Zillow is the largest real estate website in the world. As of the date of this article, Zillow has over 83 million visitors per month and controls 64% of the online real estate market share. The company’s 2015 revenue was $645 million! So suffice it to say, Zillow is a major player in the industry.
In fact, you’d be hard-pressed to find a buyer who doesn’t look for homes on Zillow, even if they also search other websites. And almost every seller we meet can tell me their Zestimate value. But what exactly is a Zestimate, and how much faith should a homeowner put into it?
What is a Zillow Zestimate?
According to Zillow, a “Zestimate” is:
Zillow’s estimate of a home’s market value. The Zestimate incorporates public and user-submitted data, taking into account home facts, location and market conditions.
It is not an appraisal and it should be used as a starting point. We encourage buyers, sellers and homeowners to supplement the Zestimate with other research such as visiting the home, getting a professional appraisal of the home, or requesting a comparative market analysis (CMA) from a real estate agent.
So what type of data does Zillow use?
The data is quantitative, including square footage, year built, number of bedrooms, number of bathrooms, lot size, etc. Zillow doesn’t have a way to know if the home has a superior view, new granite countertops, or a new roof. Regarding updates and remodeling, Zillow says:
Most upgrade information is not in the public records, and is not easily quantifiable. We do not know about home updates and remodels unless they have been reported to the local tax assessor, so those items are not used in Zestimate calculations. While we do utilize user-submitted data that is measurable, (e.g., additional bedroom count, bath count, and square footage) there is no way for us to systematically gather and verify the type of remodel or build information where the value is based upon how the final product appeals to the buyer. Because of this, the algorithm can’t use that information.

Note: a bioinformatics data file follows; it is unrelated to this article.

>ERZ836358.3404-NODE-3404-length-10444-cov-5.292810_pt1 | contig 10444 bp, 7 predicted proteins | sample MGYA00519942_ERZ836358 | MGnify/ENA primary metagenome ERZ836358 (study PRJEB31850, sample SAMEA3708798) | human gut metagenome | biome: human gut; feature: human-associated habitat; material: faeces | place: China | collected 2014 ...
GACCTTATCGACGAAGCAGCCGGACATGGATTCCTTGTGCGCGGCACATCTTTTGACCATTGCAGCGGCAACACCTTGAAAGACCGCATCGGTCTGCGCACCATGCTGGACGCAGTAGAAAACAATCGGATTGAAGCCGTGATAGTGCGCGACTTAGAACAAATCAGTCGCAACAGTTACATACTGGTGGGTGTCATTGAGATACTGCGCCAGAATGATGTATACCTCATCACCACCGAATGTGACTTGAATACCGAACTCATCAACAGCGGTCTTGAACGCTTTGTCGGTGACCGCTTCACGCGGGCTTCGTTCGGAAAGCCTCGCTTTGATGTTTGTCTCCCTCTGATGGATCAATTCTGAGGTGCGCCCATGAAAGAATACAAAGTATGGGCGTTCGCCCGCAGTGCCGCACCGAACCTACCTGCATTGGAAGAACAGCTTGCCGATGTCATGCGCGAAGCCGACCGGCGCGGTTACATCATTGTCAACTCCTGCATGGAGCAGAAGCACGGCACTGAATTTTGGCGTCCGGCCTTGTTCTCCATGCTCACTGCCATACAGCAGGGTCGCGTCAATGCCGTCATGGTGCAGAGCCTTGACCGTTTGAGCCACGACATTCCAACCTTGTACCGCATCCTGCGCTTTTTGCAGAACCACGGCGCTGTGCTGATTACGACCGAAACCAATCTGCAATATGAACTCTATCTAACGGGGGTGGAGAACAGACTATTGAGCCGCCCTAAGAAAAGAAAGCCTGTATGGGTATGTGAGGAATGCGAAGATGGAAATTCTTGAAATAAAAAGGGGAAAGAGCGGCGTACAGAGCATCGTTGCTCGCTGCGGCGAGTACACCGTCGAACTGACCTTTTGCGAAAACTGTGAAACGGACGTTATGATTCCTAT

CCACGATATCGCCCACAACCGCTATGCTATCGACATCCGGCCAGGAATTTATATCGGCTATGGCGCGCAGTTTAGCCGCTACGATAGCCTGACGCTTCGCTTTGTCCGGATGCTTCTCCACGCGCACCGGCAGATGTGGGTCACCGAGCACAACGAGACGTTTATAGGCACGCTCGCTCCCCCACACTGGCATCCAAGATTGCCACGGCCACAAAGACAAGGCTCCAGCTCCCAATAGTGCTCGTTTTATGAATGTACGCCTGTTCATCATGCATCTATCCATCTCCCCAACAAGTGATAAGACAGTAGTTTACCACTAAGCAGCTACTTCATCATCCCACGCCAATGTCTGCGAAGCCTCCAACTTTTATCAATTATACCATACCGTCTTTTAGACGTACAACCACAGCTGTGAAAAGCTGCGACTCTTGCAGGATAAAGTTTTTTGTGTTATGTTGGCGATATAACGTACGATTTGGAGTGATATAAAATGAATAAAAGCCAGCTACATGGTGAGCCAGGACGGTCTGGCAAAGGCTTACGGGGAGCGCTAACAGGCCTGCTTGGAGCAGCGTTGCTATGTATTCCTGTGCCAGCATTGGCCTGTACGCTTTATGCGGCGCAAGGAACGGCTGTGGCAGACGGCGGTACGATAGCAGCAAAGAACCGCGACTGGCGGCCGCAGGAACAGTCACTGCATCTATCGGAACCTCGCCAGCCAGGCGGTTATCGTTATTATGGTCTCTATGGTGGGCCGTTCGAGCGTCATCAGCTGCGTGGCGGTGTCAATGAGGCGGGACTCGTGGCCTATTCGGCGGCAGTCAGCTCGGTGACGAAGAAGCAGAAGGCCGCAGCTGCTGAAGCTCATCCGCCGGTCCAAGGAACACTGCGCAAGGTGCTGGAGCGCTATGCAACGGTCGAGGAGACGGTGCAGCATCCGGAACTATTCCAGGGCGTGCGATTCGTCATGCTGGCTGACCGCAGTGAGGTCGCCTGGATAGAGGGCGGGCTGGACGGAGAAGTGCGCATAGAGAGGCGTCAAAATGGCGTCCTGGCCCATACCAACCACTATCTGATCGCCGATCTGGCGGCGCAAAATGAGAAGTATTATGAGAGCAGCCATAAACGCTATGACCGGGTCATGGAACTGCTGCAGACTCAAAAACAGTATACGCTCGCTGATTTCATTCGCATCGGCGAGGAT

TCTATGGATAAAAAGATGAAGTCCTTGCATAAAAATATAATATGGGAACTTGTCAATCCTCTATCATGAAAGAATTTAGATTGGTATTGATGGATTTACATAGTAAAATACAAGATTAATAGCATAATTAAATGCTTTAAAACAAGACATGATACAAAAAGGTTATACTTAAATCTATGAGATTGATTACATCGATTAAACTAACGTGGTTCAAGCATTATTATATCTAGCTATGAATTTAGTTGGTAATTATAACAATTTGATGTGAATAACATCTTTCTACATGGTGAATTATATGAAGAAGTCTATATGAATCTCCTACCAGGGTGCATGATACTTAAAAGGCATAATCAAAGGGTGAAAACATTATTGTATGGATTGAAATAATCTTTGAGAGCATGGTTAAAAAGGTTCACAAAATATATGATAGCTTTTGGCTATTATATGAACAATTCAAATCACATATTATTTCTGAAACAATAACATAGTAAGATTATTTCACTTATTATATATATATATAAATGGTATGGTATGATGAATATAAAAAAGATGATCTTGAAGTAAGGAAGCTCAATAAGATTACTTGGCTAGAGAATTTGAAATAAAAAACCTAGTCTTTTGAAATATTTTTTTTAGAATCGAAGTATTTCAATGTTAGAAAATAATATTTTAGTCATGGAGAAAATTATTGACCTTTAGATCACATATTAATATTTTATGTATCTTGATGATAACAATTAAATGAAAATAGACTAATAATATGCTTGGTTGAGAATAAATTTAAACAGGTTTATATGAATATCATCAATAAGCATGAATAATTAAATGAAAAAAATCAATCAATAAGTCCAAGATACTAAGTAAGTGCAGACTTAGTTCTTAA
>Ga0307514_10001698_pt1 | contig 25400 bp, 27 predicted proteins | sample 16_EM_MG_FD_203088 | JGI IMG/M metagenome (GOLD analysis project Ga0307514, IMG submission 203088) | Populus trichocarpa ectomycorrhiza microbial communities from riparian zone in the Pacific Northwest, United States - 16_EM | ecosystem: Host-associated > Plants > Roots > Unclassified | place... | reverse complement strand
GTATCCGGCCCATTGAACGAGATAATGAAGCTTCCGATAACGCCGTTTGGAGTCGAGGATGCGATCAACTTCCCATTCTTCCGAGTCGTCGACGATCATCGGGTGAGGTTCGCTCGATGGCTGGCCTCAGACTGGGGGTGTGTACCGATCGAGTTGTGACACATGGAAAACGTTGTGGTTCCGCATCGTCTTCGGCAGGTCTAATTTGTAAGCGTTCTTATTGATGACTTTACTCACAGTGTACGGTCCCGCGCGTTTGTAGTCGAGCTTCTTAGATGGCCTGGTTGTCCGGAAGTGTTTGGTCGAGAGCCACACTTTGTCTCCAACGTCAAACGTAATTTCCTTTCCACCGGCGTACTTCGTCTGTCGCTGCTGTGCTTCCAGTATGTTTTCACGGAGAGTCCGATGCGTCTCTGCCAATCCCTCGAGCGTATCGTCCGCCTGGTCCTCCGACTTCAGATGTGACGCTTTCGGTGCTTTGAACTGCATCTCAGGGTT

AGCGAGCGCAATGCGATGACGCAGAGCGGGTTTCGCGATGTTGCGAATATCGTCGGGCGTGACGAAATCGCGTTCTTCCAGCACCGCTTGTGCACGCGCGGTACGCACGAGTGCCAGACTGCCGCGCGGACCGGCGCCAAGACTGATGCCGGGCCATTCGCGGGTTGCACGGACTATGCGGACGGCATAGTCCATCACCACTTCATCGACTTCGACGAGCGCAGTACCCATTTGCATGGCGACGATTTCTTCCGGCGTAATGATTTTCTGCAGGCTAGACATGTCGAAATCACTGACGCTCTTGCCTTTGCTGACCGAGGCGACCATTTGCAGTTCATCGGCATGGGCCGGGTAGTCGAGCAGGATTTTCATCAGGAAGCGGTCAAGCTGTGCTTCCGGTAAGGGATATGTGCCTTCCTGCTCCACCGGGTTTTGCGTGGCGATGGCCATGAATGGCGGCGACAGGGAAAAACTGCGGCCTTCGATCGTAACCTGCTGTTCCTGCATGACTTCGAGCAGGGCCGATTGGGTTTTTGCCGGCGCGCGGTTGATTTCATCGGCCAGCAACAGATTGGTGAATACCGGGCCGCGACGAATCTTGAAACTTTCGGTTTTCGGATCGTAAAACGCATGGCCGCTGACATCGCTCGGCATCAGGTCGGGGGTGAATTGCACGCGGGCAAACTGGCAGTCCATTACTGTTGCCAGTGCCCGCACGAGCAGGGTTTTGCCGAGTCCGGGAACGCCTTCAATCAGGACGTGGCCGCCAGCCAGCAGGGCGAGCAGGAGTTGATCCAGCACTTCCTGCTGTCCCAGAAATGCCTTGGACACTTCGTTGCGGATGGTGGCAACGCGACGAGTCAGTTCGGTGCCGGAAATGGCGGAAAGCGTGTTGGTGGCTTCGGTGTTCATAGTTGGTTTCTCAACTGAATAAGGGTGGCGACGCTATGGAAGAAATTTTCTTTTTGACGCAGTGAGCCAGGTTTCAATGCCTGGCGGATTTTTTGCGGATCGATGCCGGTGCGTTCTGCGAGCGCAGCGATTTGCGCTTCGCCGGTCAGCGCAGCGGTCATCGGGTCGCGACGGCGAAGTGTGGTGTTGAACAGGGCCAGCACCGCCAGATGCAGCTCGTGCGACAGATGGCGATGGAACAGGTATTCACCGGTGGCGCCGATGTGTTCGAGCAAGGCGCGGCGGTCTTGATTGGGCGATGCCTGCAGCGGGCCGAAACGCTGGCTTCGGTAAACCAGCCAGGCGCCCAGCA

How Accurate are Zillow Zestimates?
Very accurate. Or very inaccurate. Essentially, the Zestimate can vary widely. Zillow publishes accuracy data for each market, down to the county level (or metro area in some larger markets). So, let’s take a look at the Buncombe County “Data Coverage and Zestimate Accuracy Table” updated in August (the most recent available data on Zillow as of the date of this article).
Zillow grades its own data with 2 stars (out of a possible 4) for Buncombe County. And less than half (42%) of the Zestimates fell within 5% of the eventual selling price. Only 2/3 of the Zestimates were within 10%. And 1 out of every 6 Zestimates was more than 20% off. The median error was 6.3%, or an error of $15,750 for a $250,000 home.
As a Realtor who helps sellers price new listings all the time, I am amazed at how much weight sellers put on the Zestimate for their home. I believe it’s because usually the sellers aren’t aware of how Zestimates are calculated and what data is used. In the world of real estate agents, Zestimate is often a four-letter-word. One reason I wrote this article is to be able to share it with clients who often ask about their Zestimate (or ask about the Zestimate on a house they want to buy). It’s a conversation I have at least once a week with sellers and buyers.
Should I Use Zillow Zestimates in Pricing my Home?
Zillow points out that a Zestimate is a starting point to price a home. It is not meant to take the place of an appraisal, a Comparative Market Analysis (CMA) performed by a Realtor, or an actual on-site viewing of a property by a buyer. In some markets, the Zestimate is more accurate, especially when there have been more recent sales. So check the Accuracy Table first, and be sure to ask for a CMA.